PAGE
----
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WritingAfterDark

Blogs of Writer, Artist, Photographer, & Caregiver Joanne D. Kiggins

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Joanne has published more than 2,500 articles and was award recipient of the 1990 Woman of the Year for Beaver County, Pennsylvania, for her accomplishments and excellence in journalism and to the community. Her co-authored book, “Unforgettable Journey,” won fifth place in the Grand Beginnings romance contest. An excerpt from her WIP, “Unearthed,” placed her fifth in the Absolute Write Idol contest. Most recently, her essay, “Perseverance,” is published in the Stories of Strength anthology in which 100% of the profits are donated to disaster relief charities. Her most recent articles were published in ByLine Magazine, Writer's Digest, AbsoluteWrite.com, and Moondance.org. She has a monthly freelance writing column at Absolutewrite.com. Currently, she is the sole caregiver for her 85-year-old mother.

Sunday, November 11, 2007

Alzheimer's Plateaus and Declines

Alzheimer’s is the most puzzling disease I’ve ever seen. As loved ones progress through the stages of Alzheimer’s disease, they become more and more dependent on the caregiver to take care of their needs.

There’s a well known phrase with Alzheimer’s caregivers that reminds us that we can share our experiences, but each person with Alzheimer’s is affected differently than the next: “When you’ve seen one person with AD, you’ve seen one person with AD.” Every person with AD progresses differently and at his or her own rate.

There is no standard situation for each stage of the disease. One loved one may continue in one stage, plateau in that stage for years, and decline swiftly to the end stage within months. Other loved ones may never reach the end stage and are saved the progressive decline to the end.

I’ve learned to deal with any situation that arises in Mom’s journey with Alzheimer’s, however; the fluctuation of abilities (the back and forth) from one week to the next is always puzzling. For months Mom has been on a plateau where she’s been unable to dress or bath herself. She was unable to recognize what each piece of clothing was for, let alone figure out how to button buttons. She needs step-by-step instructions on how to wash, and even then she’s unable to muster the coordination to accomplish the task. Her long-term memory is gone and her short-term memory went along with it.

Yesterday, she actually remembered I had a headache over the past few days and asked if it was gone. She also buttoned her shirt for the first time in three months. If someone had come to visit her yesterday, she would have appeared ‘fine’ in the respect that she was able to hold a conversation as well. Her seemingly enhanced cognitive state continued throughout the day. She helped set the table for dinner, helped dish out her meal, and she even washed the dishes when dinner was over.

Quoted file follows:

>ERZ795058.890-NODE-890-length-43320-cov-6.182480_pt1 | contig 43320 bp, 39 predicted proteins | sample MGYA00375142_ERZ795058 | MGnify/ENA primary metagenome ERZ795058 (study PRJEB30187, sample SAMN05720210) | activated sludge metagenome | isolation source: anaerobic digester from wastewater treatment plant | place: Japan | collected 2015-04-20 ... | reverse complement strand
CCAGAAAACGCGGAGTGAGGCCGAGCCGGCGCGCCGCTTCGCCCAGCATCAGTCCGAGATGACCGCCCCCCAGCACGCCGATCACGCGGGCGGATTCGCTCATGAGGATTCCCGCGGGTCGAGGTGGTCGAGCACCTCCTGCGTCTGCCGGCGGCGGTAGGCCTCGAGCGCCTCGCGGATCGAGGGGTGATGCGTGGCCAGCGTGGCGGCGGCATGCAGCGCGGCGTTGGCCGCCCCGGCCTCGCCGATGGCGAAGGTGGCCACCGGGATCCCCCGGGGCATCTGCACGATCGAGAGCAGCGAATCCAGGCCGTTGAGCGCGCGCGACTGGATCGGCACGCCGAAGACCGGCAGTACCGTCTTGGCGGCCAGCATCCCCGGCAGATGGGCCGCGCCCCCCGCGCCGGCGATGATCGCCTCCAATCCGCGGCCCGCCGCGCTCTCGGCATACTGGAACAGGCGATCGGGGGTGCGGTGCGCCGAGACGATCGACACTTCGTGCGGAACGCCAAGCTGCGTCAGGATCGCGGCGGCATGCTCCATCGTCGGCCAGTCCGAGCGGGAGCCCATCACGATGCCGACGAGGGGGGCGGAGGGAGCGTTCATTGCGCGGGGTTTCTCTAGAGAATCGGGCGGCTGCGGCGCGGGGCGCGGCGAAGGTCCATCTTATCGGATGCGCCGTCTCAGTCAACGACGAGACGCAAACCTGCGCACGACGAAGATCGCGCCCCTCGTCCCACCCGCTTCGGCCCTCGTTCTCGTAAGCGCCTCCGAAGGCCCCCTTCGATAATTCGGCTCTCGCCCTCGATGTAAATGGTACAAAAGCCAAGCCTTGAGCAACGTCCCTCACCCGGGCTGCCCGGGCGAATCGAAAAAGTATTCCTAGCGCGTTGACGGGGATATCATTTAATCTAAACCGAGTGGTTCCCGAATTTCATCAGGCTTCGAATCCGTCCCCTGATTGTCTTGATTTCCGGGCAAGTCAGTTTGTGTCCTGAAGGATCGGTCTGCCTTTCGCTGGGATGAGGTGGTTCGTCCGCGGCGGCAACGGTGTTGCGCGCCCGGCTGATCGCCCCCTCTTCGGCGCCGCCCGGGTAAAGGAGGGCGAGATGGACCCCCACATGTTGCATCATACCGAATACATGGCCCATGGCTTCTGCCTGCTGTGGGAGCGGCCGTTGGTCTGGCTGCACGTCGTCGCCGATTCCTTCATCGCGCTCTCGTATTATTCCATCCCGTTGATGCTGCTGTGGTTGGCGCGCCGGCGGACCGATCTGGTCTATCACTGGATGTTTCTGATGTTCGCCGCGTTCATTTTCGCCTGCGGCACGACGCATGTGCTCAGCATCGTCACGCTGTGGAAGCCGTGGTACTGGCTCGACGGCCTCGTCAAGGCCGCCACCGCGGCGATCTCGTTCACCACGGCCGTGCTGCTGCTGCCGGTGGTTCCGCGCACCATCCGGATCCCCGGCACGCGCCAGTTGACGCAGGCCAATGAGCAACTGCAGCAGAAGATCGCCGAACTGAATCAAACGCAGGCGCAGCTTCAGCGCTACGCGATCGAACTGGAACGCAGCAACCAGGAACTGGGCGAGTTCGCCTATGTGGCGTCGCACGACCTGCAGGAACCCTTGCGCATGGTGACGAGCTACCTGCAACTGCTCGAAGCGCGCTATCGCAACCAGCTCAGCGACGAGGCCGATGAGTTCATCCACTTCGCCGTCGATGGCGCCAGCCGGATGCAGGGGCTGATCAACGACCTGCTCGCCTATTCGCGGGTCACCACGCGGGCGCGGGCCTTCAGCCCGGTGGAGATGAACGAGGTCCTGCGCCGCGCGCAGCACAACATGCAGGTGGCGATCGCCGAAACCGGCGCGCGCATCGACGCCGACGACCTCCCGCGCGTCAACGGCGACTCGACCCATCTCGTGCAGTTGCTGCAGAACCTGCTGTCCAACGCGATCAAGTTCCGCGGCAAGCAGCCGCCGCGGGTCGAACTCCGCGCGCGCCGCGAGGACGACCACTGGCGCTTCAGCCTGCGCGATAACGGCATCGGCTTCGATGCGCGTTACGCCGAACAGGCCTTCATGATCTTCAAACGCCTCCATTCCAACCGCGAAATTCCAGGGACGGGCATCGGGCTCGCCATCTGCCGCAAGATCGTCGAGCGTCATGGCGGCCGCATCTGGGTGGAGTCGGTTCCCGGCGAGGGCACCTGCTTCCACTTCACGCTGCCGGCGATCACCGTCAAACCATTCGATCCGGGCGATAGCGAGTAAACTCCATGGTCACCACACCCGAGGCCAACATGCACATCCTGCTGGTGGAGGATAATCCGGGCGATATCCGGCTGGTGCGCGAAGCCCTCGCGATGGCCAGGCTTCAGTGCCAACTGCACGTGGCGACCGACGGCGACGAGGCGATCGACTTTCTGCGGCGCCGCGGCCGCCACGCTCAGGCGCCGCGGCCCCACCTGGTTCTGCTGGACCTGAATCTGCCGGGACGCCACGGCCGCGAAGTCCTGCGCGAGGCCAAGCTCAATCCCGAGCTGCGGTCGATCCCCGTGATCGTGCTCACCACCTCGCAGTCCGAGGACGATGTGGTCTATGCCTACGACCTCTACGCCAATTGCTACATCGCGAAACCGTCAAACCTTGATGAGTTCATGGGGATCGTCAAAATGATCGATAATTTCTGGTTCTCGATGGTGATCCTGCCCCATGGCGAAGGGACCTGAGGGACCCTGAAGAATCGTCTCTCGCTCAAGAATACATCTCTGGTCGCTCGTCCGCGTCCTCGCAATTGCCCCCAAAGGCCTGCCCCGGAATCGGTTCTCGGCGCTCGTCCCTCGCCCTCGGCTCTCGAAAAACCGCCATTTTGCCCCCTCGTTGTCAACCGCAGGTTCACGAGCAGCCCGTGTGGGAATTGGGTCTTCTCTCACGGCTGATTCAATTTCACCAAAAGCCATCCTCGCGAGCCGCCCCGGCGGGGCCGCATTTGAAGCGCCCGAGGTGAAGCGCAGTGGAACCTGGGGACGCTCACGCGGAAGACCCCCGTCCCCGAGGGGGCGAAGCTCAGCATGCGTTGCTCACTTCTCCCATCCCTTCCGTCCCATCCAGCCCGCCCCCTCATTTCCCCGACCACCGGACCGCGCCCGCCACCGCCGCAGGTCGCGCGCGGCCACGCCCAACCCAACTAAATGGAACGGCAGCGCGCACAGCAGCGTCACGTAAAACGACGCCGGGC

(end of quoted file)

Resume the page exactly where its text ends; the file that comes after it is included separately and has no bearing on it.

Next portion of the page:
I sat in amazement as I watched her, knowing she was having a ‘good day’, and wondering how long it would last. When it was time to get ready for bed, she buttoned her own pajama top and said the words she used to say to me every night: “Thank you for taking care of me, honey. I love you and I don’t know what I’d do without you.”

As I sat in my room after she was asleep, I felt as if I’d been thrown backwards into this awful disease. I was thankful for the abilities she mustered for the day, but these back and forth cognitive scenarios can really screw up the ‘prepared’ mindset we caregivers try to maintain. We need to keep reminding ourselves to be prepared for the next decline, even though we cherish the good days our loved ones have.

This morning we were right back to where we were Friday; Mom didn’t recognize her clothes, her room, her house, and she was having a difficult time maneuvering from a sitting to standing position. Once she got moving, it was slow and shaky, even with the walker.

I truly hate Alzheimer’s and what it does to our loved ones. The only thing this disease has reinforced in my mind is the one thing I’ve tried to live by my entire life: Live one day at a time and live each day as if it is the last—because we just never know what the next day will bring, or if it will come.

On a different note: It’s Steelers Sunday. I think I’ll turn on the game and see how well they beat the Browns. :) Maybe I can even convince Mom to watch the game.

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4 Comments:

Blogger nancy said...

i remember those forward and back times all too well. i think as caregivers at least for me, it was a double edged sword i almost hated to see. on the one hand it was nice to see russ be able to do something he hadn't in a while yet i knew that it wasn't permanent, that without warning it would stop again and return or be worse than before.

you are doing a thankless wonderful job and i'm sure your mom feels your love.

11/11/2007 11:48 PM  
Blogger Lori1955 said...

I'm glad you had that one good day where mom could say those precious words to you.
I really, really ,really hate this disease.

11/12/2007 12:26 AM  
Blogger Joanne D. Kiggins said...

Nancy, the 'double edged sword' description is a good one.

I'm glad too, Lori. I'm always thankful for the good days. :)

11/12/2007 8:26 PM  
Blogger ~Betsy said...

I remember those plateaus and declines well. They were so heartbreaking yet almost endearing to watch the good days. I'm with Lori - I really hate this disease, too.

Stay strong, Joanne. You're a wonderful daughter.

11/13/2007 9:23 PM